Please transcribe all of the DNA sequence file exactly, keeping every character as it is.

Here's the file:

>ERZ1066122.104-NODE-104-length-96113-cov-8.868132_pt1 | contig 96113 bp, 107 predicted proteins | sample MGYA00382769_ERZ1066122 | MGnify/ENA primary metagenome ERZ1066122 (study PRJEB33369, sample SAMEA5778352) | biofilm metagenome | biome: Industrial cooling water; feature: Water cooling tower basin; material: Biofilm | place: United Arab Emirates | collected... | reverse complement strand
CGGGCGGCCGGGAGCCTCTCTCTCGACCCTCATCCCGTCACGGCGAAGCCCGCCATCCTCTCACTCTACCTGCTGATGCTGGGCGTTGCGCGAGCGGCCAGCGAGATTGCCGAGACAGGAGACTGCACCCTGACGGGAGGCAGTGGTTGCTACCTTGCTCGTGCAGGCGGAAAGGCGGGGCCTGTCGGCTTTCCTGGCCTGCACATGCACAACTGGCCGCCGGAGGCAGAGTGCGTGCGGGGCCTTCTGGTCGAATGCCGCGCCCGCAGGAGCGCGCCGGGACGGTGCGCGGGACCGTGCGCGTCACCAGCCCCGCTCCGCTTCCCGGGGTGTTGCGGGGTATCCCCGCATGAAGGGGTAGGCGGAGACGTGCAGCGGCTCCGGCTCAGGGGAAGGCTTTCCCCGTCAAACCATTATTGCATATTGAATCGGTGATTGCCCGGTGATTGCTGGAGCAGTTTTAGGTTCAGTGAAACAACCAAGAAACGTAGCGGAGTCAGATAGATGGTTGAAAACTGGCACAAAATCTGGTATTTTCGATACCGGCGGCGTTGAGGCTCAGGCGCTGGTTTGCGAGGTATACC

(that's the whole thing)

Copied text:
>ERZ1066122.104-NODE-104-length-96113-cov-8.868132_pt1 | contig 96113 bp, 107 predicted proteins | sample MGYA00382769_ERZ1066122 | MGnify/ENA primary metagenome ERZ1066122 (study PRJEB33369, sample SAMEA5778352) | biofilm metagenome | biome: Industrial cooling water; feature: Water cooling tower basin; material: Biofilm | place: United Arab Emirates | collected... | reverse complement strand
CGGGCGGCCGGGAGCCTCTCTCTCGACCCTCATCCCGTCACGGCGAAGCCCGCCATCCTCTCACTCTACCTGCTGATGCTGGGCGTTGCGCGAGCGGCCAGCGAGATTGCCGAGACAGGAGACTGCACCCTGACGGGAGGCAGTGGTTGCTACCTTGCTCGTGCAGGCGGAAAGGCGGGGCCTGTCGGCTTTCCTGGCCTGCACATGCACAACTGGCCGCCGGAGGCAGAGTGCGTGCGGGGCCTTCTGGTCGAATGCCGCGCCCGCAGGAGCGCGCCGGGACGGTGCGCGGGACCGTGCGCGTCACCAGCCCCGCTCCGCTTCCCGGGGTGTTGCGGGGTATCCCCGCATGAAGGGGTAGGCGGAGACGTGCAGCGGCTCCGGCTCAGGGGAAGGCTTTCCCCGTCAAACCATTATTGCATATTGAATCGGTGATTGCCCGGTGATTGCTGGAGCAGTTTTAGGTTCAGTGAAACAACCAAGAAACGTAGCGGAGTCAGATAGATGGTTGAAAACTGGCACAAAATCTGGTATTTTCGATACCGGCGGCGTTGAGGCTCAGGCGCTGGTTTGCGAGGTATACC